Chaz Roe pitched a scoreless eighth, striking out pinch-hitter Greg Allen looking before pinch-hitter Yonder Alonso walked. Terry Francona went to his third straight replacement at the plate, calling on Josh Donaldson to hit for Erik Gonzalez, but the newest Tribe offensive weapon grounded into a double play around the horn.
After a solid inning from Andrew Miller in relief (a single and two strikeouts in the frame), the Indians took their final hacks against Rays closer Jose Alvarado. Facing the top of the Tribe’s order, he cut down Francisco Lindor looking at three strikes in a four-pitch at bat for the first out, then recovered from a 2-0 hole against Yandy Diaz to pump three straight strikes over for the second out. Ramirez launched the second pitch of his AB into right field for the final out, giving the Rays the series and the season set from the Indians in a crisp two hours and 20 minute contest.
The Rays (80-65) remained in the mix for the AL Wild Card ahead of their three-game series with the Oakland A’s this weekend. They have put up one of the best home records in baseball this season, posting a 46-25 record at Tropicana Field this year, and are now eight games out with 17 to play. The Indians (82-64) were unable to chip away further at their magic number, which remained at three with the Minnesota Twins set to play an 8:10 PM ET contest against the New York Yankees later in the day.
Snell’s 19th win is tied for the second-most in the 21-year history of the Rays franchise, matching David Price’s effort in 2010 (Price is the team’s all-time single season win leader with 20 during his Cy Young campaign in 2012). Snell walked two batters and struck out nine in the outing. The bullpen behind him issued a walk and struck out three in two scoreless, hitless innings of work.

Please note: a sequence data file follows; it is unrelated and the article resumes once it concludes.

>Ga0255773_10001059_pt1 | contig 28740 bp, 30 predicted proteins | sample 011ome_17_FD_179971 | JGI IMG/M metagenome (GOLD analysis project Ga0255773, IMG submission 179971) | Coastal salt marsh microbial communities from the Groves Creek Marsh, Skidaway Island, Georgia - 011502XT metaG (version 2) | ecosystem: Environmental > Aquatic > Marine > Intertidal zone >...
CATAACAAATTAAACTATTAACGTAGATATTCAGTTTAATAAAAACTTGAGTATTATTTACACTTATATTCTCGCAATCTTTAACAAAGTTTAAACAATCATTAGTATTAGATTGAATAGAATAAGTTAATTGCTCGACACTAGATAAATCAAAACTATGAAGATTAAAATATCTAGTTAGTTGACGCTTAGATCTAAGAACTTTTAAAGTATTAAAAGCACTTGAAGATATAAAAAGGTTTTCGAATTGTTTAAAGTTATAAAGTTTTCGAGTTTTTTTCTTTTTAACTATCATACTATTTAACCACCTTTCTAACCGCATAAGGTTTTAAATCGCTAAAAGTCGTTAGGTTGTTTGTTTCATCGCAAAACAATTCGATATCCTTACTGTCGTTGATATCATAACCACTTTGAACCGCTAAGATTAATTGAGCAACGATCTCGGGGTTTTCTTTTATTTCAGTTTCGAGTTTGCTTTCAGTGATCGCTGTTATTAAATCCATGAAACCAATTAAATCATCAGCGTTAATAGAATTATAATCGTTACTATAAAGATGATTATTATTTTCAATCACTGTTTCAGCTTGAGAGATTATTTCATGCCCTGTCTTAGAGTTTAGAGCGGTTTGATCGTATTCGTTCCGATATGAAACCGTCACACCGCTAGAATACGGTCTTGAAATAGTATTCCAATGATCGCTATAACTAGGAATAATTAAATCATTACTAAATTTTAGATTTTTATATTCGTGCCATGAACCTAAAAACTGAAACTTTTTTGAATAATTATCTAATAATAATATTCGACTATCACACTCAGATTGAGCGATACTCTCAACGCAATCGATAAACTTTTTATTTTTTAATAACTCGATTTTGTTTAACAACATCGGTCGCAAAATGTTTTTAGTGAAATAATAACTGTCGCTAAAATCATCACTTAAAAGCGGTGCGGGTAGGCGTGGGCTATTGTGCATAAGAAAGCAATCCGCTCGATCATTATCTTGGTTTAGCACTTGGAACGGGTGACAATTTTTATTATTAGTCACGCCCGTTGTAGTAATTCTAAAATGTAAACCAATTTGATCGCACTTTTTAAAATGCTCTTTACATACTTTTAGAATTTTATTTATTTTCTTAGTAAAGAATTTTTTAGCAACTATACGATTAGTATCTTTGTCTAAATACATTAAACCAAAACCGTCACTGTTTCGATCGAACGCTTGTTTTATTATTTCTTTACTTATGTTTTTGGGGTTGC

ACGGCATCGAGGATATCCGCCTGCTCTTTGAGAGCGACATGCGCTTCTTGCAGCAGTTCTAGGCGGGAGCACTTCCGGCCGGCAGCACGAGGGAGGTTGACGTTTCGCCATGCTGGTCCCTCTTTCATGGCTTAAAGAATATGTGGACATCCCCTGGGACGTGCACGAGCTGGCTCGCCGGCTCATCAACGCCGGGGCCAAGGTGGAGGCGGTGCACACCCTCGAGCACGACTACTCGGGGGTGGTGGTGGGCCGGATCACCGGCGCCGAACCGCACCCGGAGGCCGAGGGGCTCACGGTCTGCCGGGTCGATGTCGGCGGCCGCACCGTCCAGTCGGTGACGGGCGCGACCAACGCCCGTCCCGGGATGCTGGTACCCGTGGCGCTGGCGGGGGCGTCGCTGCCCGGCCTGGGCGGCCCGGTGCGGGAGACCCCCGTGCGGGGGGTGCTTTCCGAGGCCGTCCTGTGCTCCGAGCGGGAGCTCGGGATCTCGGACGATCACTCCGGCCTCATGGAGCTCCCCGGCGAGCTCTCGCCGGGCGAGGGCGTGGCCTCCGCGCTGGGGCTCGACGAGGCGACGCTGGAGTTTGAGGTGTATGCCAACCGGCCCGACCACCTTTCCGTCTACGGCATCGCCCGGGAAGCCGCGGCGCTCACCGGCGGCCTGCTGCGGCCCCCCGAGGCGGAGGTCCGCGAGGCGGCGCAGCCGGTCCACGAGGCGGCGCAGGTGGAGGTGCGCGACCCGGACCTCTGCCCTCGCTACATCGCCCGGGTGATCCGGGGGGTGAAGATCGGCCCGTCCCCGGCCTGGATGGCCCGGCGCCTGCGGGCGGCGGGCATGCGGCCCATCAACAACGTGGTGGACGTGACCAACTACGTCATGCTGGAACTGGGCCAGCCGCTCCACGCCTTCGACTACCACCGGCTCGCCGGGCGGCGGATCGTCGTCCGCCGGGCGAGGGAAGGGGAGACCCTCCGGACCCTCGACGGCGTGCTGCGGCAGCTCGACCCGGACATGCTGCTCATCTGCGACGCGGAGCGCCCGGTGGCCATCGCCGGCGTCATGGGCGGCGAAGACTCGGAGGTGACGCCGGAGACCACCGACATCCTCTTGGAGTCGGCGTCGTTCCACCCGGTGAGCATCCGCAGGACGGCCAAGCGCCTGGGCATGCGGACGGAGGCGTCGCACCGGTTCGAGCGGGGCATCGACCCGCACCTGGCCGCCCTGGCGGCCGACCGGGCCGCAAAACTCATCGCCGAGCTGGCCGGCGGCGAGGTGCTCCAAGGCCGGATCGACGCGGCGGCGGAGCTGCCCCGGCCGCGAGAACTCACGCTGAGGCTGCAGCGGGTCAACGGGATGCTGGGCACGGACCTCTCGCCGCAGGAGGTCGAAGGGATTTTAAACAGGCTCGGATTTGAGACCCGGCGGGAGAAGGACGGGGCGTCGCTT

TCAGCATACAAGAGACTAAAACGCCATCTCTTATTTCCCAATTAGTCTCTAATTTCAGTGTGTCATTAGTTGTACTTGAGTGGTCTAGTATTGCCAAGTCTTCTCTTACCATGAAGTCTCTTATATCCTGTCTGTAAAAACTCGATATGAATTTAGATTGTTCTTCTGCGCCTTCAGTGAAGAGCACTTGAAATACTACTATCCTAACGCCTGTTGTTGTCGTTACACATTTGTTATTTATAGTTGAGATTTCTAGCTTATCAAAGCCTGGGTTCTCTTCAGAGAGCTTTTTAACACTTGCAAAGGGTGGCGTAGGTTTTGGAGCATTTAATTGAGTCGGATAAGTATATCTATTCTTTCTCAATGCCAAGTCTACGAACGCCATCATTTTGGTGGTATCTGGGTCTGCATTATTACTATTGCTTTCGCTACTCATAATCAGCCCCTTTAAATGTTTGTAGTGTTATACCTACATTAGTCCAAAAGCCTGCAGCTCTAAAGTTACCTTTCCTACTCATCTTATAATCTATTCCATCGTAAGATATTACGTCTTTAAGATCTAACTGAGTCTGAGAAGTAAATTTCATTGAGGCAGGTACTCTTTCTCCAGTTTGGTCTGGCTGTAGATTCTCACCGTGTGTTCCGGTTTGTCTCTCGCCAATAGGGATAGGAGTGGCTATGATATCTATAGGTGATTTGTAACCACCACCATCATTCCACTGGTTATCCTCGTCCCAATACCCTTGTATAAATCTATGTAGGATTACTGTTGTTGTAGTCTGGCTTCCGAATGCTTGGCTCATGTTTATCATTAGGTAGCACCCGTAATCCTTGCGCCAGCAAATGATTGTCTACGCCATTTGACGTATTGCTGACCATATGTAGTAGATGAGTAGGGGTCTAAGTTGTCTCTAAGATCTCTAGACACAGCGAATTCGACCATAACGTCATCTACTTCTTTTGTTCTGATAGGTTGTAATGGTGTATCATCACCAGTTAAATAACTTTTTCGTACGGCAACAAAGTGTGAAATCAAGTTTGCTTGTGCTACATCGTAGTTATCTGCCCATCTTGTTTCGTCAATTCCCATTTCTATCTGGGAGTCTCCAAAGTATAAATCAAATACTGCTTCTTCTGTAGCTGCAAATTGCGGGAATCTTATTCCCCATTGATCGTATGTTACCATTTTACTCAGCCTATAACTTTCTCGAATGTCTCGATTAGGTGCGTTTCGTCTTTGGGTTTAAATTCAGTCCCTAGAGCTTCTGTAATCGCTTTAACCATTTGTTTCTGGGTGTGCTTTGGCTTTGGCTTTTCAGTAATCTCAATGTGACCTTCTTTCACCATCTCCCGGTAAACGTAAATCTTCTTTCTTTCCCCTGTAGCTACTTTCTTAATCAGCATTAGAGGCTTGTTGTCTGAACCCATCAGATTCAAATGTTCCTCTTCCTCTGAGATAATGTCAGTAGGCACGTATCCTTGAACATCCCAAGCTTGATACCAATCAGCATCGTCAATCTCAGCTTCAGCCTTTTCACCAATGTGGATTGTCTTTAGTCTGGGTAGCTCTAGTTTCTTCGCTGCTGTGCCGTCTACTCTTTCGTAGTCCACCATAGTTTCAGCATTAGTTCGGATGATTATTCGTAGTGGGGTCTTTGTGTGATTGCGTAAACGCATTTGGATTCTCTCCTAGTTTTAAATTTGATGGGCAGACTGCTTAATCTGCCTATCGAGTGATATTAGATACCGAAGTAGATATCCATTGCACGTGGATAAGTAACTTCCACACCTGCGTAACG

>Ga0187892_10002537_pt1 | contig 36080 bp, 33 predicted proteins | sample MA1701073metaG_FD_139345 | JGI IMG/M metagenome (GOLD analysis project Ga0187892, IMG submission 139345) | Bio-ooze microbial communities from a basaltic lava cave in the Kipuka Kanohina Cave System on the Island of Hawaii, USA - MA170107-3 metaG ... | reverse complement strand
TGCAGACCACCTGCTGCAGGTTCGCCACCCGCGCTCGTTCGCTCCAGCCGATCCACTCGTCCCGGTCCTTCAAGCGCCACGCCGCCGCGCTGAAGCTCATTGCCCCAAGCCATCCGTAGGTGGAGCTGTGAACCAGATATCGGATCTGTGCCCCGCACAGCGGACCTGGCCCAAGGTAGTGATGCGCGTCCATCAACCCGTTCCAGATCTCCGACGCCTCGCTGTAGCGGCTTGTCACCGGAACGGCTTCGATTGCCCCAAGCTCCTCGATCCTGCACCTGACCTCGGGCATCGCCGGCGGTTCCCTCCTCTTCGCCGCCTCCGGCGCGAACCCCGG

“He’s got the whole package,” said Francona. “He’s got velocity, breaking ball, changeup. And seeing how much he’s improved from one year to the next, that’s pretty special stuff.”
Carrasco gave the Indians a quality start, but his offense was unable to provide a quality response of its own. He allowed three runs in seven innings, giving up six hits and three walks while striking out five to remain winless in his last three outings. He threw 61 of 101 pitches for strikes and worked ahead of 17 of 29 hitters, but dropped to 16-9 on the year in defeat.
Pham extended his MLB-leading and career-best hitting streak to 16 straight with his first inning single.
The Indians will take Thursday off before starting their final homestand of the regular season on Friday when they host the Detroit Tigers from Progressive Field. Josh Tomlin will get the start in the series opener against Tigers left-hander Matthew Boyd. The Rays will stay at home and await the arrival of the Athletics for three straight over the weekend.